By Barry Werbin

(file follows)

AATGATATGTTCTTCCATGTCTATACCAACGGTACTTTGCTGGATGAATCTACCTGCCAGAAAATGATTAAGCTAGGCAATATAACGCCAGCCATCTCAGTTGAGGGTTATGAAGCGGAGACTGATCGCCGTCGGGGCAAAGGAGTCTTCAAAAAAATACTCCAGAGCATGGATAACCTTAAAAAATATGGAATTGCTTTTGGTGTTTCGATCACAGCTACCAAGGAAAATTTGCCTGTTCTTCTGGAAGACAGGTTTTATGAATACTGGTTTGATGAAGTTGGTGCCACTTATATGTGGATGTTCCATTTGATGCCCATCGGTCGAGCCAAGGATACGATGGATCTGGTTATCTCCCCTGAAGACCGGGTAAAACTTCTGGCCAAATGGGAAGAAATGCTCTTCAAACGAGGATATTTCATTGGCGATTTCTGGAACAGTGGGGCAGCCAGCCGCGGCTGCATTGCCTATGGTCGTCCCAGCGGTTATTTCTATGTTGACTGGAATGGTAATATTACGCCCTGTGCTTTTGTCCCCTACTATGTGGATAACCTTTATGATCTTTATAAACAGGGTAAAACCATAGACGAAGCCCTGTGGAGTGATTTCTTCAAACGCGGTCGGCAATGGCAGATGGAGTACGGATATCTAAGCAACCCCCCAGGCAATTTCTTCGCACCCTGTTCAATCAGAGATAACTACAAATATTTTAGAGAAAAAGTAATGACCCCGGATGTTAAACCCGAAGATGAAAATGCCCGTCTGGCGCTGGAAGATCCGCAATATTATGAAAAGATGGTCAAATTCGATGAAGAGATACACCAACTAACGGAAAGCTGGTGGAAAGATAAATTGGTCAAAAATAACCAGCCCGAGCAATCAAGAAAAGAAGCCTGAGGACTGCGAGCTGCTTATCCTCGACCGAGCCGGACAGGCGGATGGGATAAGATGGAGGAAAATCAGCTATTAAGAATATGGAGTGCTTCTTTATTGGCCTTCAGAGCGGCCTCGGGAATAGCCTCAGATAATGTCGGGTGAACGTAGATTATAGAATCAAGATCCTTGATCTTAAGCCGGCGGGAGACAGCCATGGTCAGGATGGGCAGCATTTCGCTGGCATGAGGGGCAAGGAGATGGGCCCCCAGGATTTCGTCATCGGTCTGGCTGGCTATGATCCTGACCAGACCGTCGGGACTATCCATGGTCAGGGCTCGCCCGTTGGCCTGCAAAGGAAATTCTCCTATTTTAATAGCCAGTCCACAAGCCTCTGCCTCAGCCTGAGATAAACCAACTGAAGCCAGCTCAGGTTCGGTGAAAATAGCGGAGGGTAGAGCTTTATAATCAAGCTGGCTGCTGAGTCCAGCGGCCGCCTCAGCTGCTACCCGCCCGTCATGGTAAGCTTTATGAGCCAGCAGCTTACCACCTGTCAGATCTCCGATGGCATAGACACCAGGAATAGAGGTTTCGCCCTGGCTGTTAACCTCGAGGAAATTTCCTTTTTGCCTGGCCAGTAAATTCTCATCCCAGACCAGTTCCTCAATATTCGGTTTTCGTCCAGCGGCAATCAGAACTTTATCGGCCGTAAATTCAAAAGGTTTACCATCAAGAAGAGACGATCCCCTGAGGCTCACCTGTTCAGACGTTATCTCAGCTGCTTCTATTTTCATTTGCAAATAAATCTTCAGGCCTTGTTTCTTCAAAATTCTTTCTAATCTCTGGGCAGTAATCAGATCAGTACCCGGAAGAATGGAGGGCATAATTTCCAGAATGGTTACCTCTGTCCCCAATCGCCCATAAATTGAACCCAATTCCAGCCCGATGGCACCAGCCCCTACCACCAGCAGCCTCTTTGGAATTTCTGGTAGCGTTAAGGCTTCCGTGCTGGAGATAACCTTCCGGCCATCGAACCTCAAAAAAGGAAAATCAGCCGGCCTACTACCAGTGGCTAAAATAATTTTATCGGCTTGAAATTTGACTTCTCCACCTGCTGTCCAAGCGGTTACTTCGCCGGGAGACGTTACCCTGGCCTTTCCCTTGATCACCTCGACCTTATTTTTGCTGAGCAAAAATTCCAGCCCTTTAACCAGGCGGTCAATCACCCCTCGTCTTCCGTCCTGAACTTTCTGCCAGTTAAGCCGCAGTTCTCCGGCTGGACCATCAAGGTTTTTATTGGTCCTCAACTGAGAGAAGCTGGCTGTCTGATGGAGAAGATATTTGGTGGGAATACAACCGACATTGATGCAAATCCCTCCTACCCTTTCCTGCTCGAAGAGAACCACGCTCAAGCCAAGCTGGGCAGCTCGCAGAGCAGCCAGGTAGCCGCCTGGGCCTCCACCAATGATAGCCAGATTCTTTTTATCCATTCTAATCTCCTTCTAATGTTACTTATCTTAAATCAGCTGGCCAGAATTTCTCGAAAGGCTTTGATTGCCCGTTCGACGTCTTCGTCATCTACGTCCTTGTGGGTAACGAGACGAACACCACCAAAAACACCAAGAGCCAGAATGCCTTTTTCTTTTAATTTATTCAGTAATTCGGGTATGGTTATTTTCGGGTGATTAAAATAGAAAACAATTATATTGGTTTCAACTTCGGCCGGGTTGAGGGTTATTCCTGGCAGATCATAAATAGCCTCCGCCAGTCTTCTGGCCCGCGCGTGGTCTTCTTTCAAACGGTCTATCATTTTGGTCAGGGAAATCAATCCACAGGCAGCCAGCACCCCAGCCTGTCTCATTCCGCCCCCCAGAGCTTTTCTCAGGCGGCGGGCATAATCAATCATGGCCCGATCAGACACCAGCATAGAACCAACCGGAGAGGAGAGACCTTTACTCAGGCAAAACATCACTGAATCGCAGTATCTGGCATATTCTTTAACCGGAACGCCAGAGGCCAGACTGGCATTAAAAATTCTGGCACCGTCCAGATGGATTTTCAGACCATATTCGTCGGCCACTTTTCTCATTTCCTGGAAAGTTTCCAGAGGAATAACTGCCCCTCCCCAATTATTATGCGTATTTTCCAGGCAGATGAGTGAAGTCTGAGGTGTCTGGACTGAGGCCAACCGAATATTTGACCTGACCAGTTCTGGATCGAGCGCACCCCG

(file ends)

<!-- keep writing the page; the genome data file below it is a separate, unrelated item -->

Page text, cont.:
The famous appropriation artist Jeff Koons didn't have U.S. copyright "fair use" to try and hide behind in this significant French copyright case. In late February 2021, a French appellate court affirmed a lower court's decision holding Koons and the Centre Pompidou liable for copyright infringement. A French photographer, Frank Davidovici, sued in 2015, alleging that Koons had copied a photo created by Davidovici for an advertising campaign he produced for the clothing brand Naf-Naf in 1985. Koons had created a sculpture (called "Fait d'hiver") in 1988, depicting a woman lying in snow next to a pig wearing a ring of roses and a barrel around its neck, with penguins nearby. Davidovici's photo also depicted a female model lying in the snow in a similar position with a pig wearing a barrel around its neck (Koons added flowers and the penguin). Davidovici first saw Koons' sculpture in a 2014 catalog for Koons' retrospective show, which opened at the Whitney in NYC and later traveled to the Centre Pompidou in France. In 2018, a Parisian court found in favor of Davidovici and awarded him damages of approximately $153,000. The appellate court not only affirmed the infringement ruling, but increased the damages to approximately $231,000.